Wild Man Blues Reviews
Jazz music is an interesting tune, and a documentary covering it really needs to focus on someone who has a serious passion for it. And Woody Allen is the perfect choice for that because he has a great passion for the music which he reveals himself to consider the music as his idea of art, and it reveals just how he naturally loves it when he plays it. Wild Man Blues shows Woody Allen playing music and interacting with people in casual situations, so it is an entertaining profile of him which doesn't label him as anything. It doesn't emphasise him as a filmmaker or solely as a musican, it simply shows him as a normal man with versatile passions. And frankly, his natural charm as a person makes the experience of the film entertaining enough even within its limitations simply as a casual documentary about the man during day to day experiences.
As most of Woody Allen's films depict complicated romantic relationships between him playing someone and another woman, Wild Man Blues serves as a front to see what it is really like to be the woman in his life. And as it comes from the year 1997, the year that his relationship with his ex-partner's adopted daughter became public, Wild Man Blues serves as a representation of the kind of relationship that Woody Allen shares with Soon-Yi Priven and contrasts him to the stereotypical nebbish which he always seems to find himself playing. It reveals his natural charm and his respect for people, disregarding the stereotype of the sexual predator which many people label him as. Wild Man Blues reveals the kind of normal man that Woody Allen is and focuses mostly on his day to day life as well as his passion for Jazz music while touching lightly upon his relationship with Soon-Yi Previn. So Wild Man Blues is a nice documentary look at Woody Allen. Though it isn't as deep as I might have hoped and it's subject matter is very limited, Wild Man Blues.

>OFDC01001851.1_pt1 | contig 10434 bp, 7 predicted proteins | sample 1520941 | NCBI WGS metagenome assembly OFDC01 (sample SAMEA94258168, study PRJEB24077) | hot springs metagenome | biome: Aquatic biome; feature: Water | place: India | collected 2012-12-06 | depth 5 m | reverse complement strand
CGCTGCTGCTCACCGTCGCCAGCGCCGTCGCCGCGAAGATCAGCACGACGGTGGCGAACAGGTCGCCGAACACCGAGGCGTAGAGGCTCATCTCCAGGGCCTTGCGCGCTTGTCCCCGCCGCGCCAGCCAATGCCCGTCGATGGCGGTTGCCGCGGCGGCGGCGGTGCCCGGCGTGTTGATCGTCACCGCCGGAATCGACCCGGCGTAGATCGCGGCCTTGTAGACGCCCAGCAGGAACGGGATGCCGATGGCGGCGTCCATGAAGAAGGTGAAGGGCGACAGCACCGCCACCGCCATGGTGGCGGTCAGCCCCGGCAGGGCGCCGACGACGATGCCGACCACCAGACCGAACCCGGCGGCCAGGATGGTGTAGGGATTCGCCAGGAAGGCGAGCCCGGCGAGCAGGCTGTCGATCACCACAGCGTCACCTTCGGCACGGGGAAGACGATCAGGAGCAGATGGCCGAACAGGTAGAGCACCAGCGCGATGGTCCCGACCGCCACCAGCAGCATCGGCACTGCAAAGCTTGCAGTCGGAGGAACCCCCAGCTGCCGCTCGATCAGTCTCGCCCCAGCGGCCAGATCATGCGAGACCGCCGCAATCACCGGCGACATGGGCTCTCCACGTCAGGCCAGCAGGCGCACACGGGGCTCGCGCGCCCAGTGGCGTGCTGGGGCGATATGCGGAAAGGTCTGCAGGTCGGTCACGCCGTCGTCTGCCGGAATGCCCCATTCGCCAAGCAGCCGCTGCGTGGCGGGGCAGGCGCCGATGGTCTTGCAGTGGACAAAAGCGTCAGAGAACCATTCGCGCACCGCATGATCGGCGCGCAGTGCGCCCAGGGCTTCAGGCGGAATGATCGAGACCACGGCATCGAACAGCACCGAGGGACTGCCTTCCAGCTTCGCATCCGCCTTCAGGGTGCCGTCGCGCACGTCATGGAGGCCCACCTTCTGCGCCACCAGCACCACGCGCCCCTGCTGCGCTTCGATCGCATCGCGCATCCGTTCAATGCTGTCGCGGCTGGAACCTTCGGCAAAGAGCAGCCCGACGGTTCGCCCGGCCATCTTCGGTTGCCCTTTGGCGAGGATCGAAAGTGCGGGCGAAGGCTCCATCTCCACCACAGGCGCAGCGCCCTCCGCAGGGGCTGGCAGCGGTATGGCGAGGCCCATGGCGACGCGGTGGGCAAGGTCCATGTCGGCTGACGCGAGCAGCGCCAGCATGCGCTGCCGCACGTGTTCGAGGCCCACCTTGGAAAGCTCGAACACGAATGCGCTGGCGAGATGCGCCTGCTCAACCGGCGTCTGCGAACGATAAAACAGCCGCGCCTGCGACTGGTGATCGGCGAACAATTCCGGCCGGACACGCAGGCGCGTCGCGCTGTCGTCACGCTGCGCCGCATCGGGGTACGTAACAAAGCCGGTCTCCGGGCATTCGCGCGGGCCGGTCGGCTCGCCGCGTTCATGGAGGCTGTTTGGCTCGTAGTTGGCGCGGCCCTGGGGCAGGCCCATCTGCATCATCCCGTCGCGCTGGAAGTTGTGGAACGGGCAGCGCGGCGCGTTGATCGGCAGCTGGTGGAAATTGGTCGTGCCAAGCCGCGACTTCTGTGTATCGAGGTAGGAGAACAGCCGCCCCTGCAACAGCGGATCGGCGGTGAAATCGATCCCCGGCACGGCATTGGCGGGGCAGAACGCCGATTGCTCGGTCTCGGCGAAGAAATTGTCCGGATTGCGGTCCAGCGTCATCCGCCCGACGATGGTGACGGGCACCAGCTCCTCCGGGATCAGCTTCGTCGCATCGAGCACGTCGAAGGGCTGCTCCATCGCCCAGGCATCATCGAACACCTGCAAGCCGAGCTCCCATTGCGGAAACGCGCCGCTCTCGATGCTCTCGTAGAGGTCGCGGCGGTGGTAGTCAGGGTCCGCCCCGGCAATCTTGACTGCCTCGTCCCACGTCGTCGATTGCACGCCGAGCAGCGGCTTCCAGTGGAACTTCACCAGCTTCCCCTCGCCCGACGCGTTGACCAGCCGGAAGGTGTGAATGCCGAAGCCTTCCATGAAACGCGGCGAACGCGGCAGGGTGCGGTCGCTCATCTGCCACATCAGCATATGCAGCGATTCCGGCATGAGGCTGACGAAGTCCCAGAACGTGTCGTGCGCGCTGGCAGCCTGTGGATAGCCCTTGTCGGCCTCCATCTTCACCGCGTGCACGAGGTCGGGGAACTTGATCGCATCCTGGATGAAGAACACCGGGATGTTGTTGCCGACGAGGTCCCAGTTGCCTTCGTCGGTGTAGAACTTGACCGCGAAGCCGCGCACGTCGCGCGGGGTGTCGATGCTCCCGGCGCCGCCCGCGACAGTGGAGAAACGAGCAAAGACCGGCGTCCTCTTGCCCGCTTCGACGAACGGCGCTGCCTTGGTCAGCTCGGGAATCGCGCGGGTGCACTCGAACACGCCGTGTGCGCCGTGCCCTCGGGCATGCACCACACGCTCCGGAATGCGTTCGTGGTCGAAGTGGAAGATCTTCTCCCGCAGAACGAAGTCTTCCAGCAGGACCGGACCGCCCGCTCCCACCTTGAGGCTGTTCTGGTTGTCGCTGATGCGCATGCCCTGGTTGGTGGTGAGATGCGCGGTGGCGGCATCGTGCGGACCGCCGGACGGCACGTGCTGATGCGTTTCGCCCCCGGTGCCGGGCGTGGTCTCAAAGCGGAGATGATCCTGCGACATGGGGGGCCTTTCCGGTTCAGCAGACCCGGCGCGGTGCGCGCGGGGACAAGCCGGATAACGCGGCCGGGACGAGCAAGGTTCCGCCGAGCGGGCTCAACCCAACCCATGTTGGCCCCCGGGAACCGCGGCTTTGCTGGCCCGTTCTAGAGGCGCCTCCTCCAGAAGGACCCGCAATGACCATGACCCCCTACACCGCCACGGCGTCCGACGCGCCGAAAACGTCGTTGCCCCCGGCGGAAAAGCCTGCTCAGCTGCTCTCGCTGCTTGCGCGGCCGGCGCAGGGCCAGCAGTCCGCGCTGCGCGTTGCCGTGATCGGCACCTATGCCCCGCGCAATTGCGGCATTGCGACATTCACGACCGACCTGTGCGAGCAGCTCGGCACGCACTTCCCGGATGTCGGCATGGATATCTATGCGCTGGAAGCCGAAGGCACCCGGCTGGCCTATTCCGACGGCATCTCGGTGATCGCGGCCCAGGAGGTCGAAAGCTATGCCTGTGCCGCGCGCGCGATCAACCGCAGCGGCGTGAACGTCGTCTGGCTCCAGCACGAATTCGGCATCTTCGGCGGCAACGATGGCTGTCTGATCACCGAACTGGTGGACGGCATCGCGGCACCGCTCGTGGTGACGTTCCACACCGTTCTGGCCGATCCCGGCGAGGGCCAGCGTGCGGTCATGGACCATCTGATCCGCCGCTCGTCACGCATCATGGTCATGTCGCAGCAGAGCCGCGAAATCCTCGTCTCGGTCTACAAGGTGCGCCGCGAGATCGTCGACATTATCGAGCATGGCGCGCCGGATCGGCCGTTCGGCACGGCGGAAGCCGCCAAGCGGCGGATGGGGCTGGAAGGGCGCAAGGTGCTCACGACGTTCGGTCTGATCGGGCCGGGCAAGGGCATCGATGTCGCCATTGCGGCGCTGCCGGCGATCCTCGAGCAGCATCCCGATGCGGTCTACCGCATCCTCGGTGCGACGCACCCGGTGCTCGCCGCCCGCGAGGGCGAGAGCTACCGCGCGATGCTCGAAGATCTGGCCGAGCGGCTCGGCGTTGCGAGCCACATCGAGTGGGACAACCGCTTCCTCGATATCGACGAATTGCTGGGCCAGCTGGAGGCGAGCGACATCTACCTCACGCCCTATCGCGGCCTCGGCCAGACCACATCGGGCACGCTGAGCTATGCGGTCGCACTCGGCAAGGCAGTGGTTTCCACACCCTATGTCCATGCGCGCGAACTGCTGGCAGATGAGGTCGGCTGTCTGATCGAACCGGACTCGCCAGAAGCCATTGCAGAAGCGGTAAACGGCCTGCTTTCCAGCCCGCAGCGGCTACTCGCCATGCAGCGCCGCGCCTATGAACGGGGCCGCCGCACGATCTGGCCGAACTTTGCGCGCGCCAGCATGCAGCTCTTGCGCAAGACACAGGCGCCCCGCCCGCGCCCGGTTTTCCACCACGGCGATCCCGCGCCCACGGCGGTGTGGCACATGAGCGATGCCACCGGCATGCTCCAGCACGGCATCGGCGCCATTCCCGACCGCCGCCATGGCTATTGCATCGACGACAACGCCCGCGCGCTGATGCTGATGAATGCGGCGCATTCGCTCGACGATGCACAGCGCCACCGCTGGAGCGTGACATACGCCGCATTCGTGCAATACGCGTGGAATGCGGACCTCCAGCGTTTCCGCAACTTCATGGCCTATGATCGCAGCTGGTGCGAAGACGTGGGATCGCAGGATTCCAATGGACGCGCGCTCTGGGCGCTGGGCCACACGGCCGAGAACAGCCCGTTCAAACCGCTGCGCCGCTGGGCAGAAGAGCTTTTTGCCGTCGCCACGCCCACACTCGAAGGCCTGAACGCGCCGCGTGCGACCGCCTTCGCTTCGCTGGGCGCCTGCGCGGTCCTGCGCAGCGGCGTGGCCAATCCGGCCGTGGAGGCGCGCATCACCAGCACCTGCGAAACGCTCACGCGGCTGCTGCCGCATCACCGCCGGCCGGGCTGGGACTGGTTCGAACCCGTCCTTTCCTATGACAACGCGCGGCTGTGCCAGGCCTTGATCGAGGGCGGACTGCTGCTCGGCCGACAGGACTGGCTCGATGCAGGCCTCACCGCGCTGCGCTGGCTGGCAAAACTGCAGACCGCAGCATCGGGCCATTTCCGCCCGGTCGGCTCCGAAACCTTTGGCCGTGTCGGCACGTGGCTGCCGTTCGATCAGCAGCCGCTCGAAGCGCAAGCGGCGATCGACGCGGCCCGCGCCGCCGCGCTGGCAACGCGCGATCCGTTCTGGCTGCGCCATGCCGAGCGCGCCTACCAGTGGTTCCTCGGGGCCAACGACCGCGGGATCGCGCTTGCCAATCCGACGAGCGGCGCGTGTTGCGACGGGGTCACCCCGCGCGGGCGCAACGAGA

There isn't too much to say about a documentary like Wild Man Blues because it doesn't have too much to cover, but it manages to cover it all well with fine cinematography and an honest look at its character and it's subject matter. It isn't particularly deep, but it does the job.
So Wild Man Blues is a fair look at Woody Allen over the course of several days. It doesn't have too much material to delve into, but it does it well and is an honest film which reveals his passion for Jazz music.
The performance footage starts out quick and choppy but then the camera lingers more and you get to see some great performances out of the group. Woody especially is quite surprising in a couple of solos bringing great emotion out of the clarinet, an often-annoying sounding instrument.
Stay tuned to the end to see Woody wrestle with his still-unsupportive parents to understand how easily a man become as weird as Mr. Allen.
"Now everybody, have you heard
If you're in the game, then the stroke's the word
Don't take no rhythm, don't take no style
Got a thirst for killin' - grab your vial... "
First person to name that song will get an invisible bowl of rice.